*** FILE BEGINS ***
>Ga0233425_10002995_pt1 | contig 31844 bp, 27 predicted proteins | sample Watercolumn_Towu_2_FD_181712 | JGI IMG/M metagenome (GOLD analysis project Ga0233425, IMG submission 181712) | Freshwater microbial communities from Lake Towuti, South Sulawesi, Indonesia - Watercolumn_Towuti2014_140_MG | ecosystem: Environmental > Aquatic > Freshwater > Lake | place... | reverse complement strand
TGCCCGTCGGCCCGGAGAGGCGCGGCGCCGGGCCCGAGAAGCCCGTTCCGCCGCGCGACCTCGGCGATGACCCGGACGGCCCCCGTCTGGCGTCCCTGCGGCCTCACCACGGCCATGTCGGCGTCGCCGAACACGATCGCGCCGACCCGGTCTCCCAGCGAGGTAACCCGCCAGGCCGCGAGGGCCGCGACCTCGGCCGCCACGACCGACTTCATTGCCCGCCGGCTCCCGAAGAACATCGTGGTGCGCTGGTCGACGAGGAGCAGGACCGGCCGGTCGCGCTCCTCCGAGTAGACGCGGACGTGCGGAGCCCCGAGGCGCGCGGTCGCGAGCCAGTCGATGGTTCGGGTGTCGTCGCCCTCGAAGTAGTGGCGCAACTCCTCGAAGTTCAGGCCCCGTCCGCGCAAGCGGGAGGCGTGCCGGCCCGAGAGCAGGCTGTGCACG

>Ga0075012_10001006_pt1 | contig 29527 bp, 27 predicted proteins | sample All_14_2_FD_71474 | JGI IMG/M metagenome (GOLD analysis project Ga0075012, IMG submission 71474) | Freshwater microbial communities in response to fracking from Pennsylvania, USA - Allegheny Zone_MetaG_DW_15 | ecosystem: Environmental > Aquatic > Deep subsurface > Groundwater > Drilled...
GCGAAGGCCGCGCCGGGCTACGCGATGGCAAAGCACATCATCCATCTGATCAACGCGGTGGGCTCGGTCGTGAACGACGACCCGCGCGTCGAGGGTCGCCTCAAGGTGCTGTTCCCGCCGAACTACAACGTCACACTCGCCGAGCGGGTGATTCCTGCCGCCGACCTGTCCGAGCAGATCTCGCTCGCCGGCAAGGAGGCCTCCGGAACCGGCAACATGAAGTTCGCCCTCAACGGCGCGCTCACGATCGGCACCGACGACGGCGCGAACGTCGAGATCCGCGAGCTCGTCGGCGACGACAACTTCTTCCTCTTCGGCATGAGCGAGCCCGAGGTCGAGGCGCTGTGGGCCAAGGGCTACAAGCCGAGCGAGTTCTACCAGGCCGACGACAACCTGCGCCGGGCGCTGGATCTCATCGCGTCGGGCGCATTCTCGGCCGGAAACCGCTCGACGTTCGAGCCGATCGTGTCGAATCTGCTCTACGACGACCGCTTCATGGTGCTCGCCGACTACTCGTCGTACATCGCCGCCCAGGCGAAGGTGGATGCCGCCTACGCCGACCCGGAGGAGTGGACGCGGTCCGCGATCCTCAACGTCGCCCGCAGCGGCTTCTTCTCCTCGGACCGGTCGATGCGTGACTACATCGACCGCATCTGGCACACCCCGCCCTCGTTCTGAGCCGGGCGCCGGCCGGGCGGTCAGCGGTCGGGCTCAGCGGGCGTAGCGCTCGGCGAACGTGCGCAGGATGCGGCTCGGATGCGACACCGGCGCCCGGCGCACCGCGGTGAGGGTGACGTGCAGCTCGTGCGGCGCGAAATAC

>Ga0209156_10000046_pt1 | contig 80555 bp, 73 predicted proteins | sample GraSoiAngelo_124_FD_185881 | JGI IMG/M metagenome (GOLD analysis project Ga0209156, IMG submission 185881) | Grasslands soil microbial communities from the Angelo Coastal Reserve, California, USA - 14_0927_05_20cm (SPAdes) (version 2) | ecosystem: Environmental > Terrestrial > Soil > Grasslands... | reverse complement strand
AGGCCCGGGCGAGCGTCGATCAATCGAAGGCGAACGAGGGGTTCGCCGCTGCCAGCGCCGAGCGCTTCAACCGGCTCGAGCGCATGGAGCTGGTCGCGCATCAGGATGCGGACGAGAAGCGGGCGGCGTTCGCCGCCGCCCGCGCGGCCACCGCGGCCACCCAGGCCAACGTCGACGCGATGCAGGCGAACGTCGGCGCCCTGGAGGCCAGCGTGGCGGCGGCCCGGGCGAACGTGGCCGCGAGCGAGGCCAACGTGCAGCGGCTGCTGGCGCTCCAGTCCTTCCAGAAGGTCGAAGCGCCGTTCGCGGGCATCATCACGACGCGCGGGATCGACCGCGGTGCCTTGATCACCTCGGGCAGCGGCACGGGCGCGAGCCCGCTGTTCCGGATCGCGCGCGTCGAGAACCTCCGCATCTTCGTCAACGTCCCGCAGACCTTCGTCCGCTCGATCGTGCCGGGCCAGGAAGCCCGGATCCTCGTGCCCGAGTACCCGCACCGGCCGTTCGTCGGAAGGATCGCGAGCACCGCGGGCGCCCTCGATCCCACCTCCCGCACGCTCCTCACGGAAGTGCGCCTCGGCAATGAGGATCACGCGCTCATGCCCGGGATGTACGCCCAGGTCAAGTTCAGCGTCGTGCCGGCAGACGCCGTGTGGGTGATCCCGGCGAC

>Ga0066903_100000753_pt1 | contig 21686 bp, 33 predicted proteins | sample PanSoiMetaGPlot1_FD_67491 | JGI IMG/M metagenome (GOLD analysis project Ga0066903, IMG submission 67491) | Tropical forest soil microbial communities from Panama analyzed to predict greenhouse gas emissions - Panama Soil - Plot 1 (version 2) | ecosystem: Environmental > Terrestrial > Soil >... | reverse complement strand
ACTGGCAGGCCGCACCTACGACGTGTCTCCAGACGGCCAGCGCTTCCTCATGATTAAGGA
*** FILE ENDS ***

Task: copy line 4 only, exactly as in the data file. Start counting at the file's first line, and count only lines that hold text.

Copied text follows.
GCGAAGGCCGCGCCGGGCTACGCGATGGCAAAGCACATCATCCATCTGATCAACGCGGTGGGCTCGGTCGTGAACGACGACCCGCGCGTCGAGGGTCGCCTCAAGGTGCTGTTCCCGCCGAACTACAACGTCACACTCGCCGAGCGGGTGATTCCTGCCGCCGACCTGTCCGAGCAGATCTCGCTCGCCGGCAAGGAGGCCTCCGGAACCGGCAACATGAAGTTCGCCCTCAACGGCGCGCTCACGATCGGCACCGACGACGGCGCGAACGTCGAGATCCGCGAGCTCGTCGGCGACGACAACTTCTTCCTCTTCGGCATGAGCGAGCCCGAGGTCGAGGCGCTGTGGGCCAAGGGCTACAAGCCGAGCGAGTTCTACCAGGCCGACGACAACCTGCGCCGGGCGCTGGATCTCATCGCGTCGGGCGCATTCTCGGCCGGAAACCGCTCGACGTTCGAGCCGATCGTGTCGAATCTGCTCTACGACGACCGCTTCATGGTGCTCGCCGACTACTCGTCGTACATCGCCGCCCAGGCGAAGGTGGATGCCGCCTACGCCGACCCGGAGGAGTGGACGCGGTCCGCGATCCTCAACGTCGCCCGCAGCGGCTTCTTCTCCTCGGACCGGTCGATGCGTGACTACATCGACCGCATCTGGCACACCCCGCCCTCGTTCTGAGCCGGGCGCCGGCCGGGCGGTCAGCGGTCGGGCTCAGCGGGCGTAGCGCTCGGCGAACGTGCGCAGGATGCGGCTCGGATGCGACACCGGCGCCCGGCGCACCGCGGTGAGGGTGACGTGCAGCTCGTGCGGCGCGAAATAC